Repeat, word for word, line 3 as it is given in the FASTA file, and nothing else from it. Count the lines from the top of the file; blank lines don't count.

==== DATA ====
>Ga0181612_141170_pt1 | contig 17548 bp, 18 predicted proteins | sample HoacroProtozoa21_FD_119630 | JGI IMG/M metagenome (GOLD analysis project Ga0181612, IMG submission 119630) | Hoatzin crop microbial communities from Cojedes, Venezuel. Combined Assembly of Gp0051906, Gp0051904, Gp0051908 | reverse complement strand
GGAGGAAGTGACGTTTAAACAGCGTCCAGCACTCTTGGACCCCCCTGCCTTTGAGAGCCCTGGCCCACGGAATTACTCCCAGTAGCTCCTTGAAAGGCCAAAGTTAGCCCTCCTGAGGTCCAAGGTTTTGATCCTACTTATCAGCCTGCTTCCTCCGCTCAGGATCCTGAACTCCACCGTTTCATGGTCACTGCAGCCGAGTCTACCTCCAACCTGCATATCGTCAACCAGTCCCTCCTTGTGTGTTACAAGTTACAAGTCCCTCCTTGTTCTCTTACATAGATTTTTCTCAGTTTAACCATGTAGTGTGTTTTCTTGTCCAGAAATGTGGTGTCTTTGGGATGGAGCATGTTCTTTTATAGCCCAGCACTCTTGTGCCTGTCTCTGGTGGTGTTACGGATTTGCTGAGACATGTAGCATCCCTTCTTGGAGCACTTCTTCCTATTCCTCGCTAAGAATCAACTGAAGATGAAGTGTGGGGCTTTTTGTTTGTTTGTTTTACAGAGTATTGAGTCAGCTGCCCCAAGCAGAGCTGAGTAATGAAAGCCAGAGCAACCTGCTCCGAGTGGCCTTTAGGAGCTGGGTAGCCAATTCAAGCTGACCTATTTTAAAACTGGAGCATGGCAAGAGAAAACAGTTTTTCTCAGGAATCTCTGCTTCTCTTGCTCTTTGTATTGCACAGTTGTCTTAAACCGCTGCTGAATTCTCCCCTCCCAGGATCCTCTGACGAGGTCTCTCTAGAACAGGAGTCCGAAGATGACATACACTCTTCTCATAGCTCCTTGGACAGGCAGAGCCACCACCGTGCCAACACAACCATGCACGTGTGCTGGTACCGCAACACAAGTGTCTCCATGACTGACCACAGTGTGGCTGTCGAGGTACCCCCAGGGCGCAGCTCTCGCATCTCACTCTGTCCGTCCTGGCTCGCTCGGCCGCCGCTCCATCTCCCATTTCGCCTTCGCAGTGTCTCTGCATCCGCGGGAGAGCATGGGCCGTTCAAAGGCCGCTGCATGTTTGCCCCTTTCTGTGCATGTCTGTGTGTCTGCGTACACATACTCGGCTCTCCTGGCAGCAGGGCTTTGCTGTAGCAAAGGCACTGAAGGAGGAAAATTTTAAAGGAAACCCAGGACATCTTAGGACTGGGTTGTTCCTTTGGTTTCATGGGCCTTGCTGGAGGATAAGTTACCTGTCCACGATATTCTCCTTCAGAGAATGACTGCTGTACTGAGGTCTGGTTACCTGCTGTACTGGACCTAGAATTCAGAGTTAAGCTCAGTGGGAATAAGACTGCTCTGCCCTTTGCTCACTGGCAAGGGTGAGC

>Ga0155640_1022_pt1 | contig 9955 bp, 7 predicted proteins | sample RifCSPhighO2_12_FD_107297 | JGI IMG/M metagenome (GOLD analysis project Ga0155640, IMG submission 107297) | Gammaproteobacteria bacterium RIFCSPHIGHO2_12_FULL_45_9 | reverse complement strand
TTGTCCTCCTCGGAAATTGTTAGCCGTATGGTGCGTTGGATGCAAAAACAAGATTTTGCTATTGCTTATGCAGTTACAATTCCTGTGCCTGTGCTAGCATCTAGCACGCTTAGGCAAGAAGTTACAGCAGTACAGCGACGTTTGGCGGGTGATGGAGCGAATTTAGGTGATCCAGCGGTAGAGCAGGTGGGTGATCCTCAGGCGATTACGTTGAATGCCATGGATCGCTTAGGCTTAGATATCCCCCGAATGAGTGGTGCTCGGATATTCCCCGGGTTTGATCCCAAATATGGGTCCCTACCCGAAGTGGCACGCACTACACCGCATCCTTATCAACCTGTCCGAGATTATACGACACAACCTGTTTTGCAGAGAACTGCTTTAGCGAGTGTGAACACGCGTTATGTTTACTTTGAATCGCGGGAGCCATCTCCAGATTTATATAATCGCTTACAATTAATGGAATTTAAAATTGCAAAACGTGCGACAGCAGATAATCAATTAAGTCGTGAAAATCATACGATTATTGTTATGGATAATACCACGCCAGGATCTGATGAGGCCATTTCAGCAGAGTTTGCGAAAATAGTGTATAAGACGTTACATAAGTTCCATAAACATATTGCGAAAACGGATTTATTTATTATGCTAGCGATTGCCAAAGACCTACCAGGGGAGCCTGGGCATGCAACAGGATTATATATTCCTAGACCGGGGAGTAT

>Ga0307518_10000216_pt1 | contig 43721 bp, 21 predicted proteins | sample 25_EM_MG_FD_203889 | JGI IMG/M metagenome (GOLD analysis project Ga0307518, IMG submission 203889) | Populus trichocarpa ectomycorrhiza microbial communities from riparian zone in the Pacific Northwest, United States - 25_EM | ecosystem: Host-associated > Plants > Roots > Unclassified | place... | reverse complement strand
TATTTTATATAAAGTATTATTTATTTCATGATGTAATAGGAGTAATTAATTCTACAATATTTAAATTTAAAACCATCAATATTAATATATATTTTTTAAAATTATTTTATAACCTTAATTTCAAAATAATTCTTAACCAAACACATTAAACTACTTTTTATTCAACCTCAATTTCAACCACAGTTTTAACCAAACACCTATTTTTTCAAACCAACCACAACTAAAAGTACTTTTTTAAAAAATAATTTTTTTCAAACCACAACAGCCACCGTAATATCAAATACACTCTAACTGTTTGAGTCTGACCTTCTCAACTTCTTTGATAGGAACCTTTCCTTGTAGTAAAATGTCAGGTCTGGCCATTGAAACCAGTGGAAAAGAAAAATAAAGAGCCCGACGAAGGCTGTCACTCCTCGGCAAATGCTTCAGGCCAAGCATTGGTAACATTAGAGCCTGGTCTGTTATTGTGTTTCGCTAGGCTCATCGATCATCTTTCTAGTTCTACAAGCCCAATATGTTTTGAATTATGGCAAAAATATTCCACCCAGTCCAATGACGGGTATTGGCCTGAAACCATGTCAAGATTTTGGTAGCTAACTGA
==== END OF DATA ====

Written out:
>Ga0155640_1022_pt1 | contig 9955 bp, 7 predicted proteins | sample RifCSPhighO2_12_FD_107297 | JGI IMG/M metagenome (GOLD analysis project Ga0155640, IMG submission 107297) | Gammaproteobacteria bacterium RIFCSPHIGHO2_12_FULL_45_9 | reverse complement strand